“Certainly San Diego State and the San Diego market would be attractive,” Thompson said. “I kind of go back and forth after that between Las Vegas, Fresno and Boise. They’re almost interchangeable. None of them blow you away from a market standpoint. There’s not a real clear second partner for the Pac-12. Beyond that, you could go to SMU or try to poach the University of Houston before they get into the Big 12.”
On San Diego State:
“There’s no doubt in my mind that San Diego State is the No. 1 target — without a doubt — should they decide to go forward with expansion.”
Thompson joined me on the statewide radio show on Thursday. The full interview is available via podcast.
GEOGRAPHY: Commissioner Kevin Warren took a victory lap during Big Ten Conference Media Day and fostered further unrest in the Pac-12 footprint. He used words such as “bold” and “aggressive” and he took a veiled shot at the Pac-12 presidents and chancellors. But it was what he said about poaching UCLA and USC that caught my attention.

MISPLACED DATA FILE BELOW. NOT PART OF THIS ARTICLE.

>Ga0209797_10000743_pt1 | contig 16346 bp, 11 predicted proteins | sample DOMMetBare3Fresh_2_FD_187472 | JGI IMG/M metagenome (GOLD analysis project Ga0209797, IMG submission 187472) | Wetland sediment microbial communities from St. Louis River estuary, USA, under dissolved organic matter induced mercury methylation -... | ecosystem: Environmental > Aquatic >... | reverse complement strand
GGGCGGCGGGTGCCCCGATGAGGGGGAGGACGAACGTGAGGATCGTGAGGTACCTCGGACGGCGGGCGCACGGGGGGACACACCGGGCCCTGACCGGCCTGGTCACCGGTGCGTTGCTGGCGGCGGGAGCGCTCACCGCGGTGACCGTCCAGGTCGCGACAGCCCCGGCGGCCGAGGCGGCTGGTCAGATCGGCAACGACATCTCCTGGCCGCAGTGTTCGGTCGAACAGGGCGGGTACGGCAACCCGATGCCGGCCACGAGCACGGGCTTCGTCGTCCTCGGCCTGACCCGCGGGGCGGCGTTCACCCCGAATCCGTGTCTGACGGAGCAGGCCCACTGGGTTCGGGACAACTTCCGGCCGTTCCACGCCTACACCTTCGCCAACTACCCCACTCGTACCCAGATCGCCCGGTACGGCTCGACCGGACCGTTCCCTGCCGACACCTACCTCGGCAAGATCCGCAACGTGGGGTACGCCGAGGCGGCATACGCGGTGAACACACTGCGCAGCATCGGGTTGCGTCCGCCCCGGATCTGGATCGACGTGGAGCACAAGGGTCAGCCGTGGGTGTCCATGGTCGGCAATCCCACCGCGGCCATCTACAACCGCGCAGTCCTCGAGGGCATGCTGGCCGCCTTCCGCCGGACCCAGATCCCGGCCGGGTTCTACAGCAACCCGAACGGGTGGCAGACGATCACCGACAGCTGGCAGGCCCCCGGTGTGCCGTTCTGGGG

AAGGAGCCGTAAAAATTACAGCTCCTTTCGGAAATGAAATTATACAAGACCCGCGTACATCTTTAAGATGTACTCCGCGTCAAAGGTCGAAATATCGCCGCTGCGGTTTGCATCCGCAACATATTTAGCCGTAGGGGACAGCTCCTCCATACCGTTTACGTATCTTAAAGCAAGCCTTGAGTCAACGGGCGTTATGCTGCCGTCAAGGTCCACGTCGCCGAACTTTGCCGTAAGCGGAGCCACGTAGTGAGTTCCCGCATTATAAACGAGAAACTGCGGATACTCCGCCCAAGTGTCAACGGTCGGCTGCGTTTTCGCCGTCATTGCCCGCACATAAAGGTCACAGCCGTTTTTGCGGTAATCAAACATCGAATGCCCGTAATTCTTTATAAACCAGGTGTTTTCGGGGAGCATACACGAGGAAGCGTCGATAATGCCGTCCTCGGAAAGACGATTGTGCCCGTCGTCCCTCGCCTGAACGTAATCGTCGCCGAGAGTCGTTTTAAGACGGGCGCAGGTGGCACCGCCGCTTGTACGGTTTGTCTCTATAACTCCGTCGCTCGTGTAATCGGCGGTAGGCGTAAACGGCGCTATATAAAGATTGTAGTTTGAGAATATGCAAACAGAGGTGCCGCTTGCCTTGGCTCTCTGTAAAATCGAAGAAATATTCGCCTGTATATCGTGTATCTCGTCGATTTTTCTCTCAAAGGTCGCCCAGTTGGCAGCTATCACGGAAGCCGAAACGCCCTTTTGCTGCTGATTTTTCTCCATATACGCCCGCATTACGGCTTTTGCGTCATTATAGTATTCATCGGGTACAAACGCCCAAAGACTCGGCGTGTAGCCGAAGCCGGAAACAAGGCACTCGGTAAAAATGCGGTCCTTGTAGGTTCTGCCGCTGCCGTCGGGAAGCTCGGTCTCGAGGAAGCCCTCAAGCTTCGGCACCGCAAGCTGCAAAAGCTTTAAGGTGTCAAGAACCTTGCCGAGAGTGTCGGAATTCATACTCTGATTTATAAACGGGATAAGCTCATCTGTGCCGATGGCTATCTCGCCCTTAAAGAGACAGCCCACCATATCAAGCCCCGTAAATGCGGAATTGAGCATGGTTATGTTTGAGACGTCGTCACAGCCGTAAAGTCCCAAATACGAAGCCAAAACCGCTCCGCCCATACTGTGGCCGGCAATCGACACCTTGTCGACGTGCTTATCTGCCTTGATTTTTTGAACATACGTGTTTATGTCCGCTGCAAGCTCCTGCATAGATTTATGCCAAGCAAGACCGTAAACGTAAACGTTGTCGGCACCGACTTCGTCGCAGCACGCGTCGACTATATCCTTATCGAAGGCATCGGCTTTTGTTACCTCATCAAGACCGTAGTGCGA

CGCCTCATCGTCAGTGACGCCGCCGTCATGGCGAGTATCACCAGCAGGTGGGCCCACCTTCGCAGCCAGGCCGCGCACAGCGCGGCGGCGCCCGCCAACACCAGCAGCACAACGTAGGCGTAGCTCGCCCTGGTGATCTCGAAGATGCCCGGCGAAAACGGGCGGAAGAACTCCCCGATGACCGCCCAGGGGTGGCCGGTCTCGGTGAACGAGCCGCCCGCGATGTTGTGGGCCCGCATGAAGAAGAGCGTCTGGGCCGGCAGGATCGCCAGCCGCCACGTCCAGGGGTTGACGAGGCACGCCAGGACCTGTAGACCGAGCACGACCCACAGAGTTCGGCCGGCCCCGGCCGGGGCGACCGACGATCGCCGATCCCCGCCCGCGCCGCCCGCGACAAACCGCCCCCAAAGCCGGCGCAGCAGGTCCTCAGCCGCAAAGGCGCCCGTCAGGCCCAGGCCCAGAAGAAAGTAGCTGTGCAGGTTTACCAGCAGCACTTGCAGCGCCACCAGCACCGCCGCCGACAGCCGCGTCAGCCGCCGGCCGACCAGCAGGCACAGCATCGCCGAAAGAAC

Warren revealed that he conducted a study of every college market prior to taking the job with the Big Ten in 2019.
“One of the things that jumped out about USC, UCLA, and even the market of Los Angeles… they're the largest section of Big Ten alumni, other than in the Midwest, is in Los Angeles.”
Notre Dame is at the top of Warren’s wish list. As long as the Irish have access to the College Football Playoff and can negotiate a $75 million-plus media rights deal on their own with NBC, he may never get them. But if a high concentration of Big Ten alumni really is what gets Warren’s attention, I’d offer that Stanford/Cal would be high on his list of potential additions.